Sunday, May 18, 2008


There is nothing like coming back from a holiday with a few surprises waiting for you. It takes away all the rest and relaxation felt during those short days off, though without it the surprises might never be survived. In our case, the surprise came in the form of one of our 5th grade teachers not showing up for work on our first day back. A few quick inquiries to the other educators as we stood exchanging greetings and stories from our respective leisure of the previous weeks informed us that the reason behind our beloved teacher's absence was that he had taken pension (aka-retired) over the holiday. Substitute teaching is not an institution in much of South Africa, so the absence of one teacher means that those students do not attend that teacher's classes for the day and are split up among the other classrooms. In the case of our newly faced retirement, unbeknown to us or the remaining staff, our colleague had up and left us without a Math or Technology teacher for all of the grade 5 students. We were not initially expecting to teach when we came to South Africa, but looking around at the frustrated faces of our teachers at the thought of adding even more students to their already crowded classrooms, we offered up the question: 'Can we help?'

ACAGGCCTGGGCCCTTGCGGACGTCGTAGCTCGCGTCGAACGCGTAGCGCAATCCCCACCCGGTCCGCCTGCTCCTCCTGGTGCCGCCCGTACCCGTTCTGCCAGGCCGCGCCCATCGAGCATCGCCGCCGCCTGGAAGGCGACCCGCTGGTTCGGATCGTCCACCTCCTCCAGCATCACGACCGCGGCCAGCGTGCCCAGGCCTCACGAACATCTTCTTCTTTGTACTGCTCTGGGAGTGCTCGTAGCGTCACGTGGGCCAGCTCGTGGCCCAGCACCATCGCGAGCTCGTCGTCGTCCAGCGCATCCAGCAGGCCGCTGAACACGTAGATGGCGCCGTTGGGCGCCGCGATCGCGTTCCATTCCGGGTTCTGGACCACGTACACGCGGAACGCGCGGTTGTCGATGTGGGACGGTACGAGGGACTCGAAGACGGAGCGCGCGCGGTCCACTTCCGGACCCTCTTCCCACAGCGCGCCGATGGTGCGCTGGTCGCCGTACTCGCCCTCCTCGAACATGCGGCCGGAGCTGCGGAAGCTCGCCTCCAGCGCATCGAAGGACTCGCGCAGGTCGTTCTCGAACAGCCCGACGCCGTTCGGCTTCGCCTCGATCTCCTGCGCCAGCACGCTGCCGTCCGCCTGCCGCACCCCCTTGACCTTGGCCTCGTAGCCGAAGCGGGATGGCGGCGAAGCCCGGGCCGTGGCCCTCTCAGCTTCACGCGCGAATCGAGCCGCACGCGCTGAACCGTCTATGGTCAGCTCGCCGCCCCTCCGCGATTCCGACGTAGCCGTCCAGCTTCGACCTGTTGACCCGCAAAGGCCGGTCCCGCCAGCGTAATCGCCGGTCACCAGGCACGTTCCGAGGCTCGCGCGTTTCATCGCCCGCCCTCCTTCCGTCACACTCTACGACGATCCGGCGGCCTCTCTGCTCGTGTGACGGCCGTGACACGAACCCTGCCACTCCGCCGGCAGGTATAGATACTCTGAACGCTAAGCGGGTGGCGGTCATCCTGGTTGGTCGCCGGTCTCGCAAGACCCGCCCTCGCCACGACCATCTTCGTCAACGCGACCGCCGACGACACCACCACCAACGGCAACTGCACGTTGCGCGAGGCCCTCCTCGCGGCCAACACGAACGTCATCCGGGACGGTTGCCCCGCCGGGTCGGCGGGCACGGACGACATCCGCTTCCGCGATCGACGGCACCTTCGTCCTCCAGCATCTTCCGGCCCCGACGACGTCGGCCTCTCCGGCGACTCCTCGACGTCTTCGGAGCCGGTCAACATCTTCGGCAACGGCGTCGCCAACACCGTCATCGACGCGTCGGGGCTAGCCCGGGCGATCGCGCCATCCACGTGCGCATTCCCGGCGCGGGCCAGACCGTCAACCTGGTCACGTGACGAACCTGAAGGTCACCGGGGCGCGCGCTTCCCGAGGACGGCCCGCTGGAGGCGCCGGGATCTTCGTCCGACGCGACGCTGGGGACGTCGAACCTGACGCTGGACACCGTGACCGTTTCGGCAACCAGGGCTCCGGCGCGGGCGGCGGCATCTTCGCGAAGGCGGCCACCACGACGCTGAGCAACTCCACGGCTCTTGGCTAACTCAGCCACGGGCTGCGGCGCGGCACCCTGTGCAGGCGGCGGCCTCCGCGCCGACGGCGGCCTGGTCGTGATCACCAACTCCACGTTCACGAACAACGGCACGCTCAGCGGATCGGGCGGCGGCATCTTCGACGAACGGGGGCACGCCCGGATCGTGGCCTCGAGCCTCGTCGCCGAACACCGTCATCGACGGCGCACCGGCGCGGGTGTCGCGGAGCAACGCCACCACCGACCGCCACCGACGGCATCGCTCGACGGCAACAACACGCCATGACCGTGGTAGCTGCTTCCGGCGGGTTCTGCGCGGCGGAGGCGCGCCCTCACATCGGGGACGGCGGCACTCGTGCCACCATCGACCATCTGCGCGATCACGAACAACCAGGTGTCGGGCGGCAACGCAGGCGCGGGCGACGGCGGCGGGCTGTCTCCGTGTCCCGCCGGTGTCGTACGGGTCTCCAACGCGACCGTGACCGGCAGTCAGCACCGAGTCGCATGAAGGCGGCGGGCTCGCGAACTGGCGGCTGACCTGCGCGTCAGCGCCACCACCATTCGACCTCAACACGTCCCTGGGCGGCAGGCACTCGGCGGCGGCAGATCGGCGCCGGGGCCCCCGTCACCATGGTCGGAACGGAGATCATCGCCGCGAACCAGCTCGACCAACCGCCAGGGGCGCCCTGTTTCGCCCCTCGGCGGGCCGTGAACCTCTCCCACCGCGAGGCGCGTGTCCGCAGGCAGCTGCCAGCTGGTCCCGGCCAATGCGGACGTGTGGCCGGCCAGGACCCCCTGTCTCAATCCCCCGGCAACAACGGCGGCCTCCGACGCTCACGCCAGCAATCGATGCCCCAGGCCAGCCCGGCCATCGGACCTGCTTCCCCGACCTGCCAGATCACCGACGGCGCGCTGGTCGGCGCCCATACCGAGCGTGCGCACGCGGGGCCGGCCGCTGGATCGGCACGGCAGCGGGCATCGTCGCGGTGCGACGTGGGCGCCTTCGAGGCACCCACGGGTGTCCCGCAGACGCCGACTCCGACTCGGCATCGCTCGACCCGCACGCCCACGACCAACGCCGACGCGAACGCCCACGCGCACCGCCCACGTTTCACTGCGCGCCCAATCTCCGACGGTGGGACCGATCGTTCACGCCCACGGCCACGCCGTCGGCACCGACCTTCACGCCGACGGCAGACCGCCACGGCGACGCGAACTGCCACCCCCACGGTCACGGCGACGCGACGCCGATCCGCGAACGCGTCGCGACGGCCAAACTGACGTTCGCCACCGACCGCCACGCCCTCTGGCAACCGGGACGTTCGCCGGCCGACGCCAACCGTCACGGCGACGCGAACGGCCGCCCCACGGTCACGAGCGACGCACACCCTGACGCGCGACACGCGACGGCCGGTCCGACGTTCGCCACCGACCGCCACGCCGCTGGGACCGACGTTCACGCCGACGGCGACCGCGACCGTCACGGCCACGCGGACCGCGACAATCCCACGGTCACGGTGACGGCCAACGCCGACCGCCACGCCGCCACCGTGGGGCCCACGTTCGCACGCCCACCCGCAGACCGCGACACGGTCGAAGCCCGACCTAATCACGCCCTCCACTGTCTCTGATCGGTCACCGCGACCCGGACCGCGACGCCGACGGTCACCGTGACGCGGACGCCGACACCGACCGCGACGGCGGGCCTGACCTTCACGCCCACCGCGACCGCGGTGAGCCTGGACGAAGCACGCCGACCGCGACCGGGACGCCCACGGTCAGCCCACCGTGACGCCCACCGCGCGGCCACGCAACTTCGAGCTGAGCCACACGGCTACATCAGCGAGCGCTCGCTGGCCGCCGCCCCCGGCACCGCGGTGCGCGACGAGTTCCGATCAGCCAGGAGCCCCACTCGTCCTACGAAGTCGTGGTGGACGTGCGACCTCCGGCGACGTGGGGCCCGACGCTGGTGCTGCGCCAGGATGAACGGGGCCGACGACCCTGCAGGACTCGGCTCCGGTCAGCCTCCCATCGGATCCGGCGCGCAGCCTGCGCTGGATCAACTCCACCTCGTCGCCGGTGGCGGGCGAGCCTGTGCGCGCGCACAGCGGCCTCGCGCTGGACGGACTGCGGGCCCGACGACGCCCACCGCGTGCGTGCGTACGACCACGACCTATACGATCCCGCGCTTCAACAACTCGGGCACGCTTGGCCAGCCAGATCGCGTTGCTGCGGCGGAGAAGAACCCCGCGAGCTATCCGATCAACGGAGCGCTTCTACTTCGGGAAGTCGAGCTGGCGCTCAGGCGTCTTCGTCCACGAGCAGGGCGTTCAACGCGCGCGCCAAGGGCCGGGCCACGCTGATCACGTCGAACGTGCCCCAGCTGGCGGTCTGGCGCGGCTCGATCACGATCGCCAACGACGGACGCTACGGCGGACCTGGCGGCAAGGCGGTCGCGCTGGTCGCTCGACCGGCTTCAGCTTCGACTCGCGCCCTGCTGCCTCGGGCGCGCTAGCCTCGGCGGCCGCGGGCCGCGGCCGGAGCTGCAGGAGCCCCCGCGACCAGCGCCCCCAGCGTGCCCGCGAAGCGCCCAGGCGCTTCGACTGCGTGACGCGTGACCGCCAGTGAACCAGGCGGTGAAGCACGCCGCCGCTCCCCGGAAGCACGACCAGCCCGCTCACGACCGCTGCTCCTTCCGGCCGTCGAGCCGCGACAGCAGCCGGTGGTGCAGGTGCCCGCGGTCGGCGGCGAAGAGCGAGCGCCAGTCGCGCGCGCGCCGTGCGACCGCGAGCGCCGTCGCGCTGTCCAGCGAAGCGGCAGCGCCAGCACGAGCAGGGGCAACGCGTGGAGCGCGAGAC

Immediately the response was 'Yes, you can start teaching tomorrow'. Startled at our sudden plunge into the classroom we worked out a schedule where we were able to work with the current 5th grade teachers and assess where the students were in their Math and Technology classes thus far for the year and begin in a couple days. This being the way of things here sometimes, between school holidays, meetings and other engagements, the school was not ready for us to begin for over two weeks. Nonetheless this gave us a chance to prepare some lessons, look over the curriculum and feel as prepared as we could for our first day at the chalkboard. As we stood in front of our Grade 5C class (we have four 5th grade classes A,B,C and D) on our first morning we realized that while English is taught in the schools here, they do not really formally begin until the 4th grade. Therefore, we quickly found that 5th grade students are not overly experienced in English. Those who are, due to speaking at home with family or friends and picking up much from television, are often reluctant to speak in English for fear of making mistakes in front of us. We have been slowly learning more and more Setswana as the months go by here, but our learning curve just increased exponentially. After day one, we brought our dictionary. Much of our first week was spent learning appropriate terms (kopanya=to add, ntsa=to subtract) to convey our lesson to the students. The students often laugh at our feeble attempts to speak their language, let alone pronounce some of their names while taking attendance but our attempt in itself has been a big help in getting them to come to class ready to learn. As we become more comfortable speaking, they become more comfortable asking questions when they do not understand. Some days it feels like our progress is incredibly fast, other days excruciatingly slow, but progress is progress and it is better than no class at all. Yet there are so many hurdles for these students to overcome.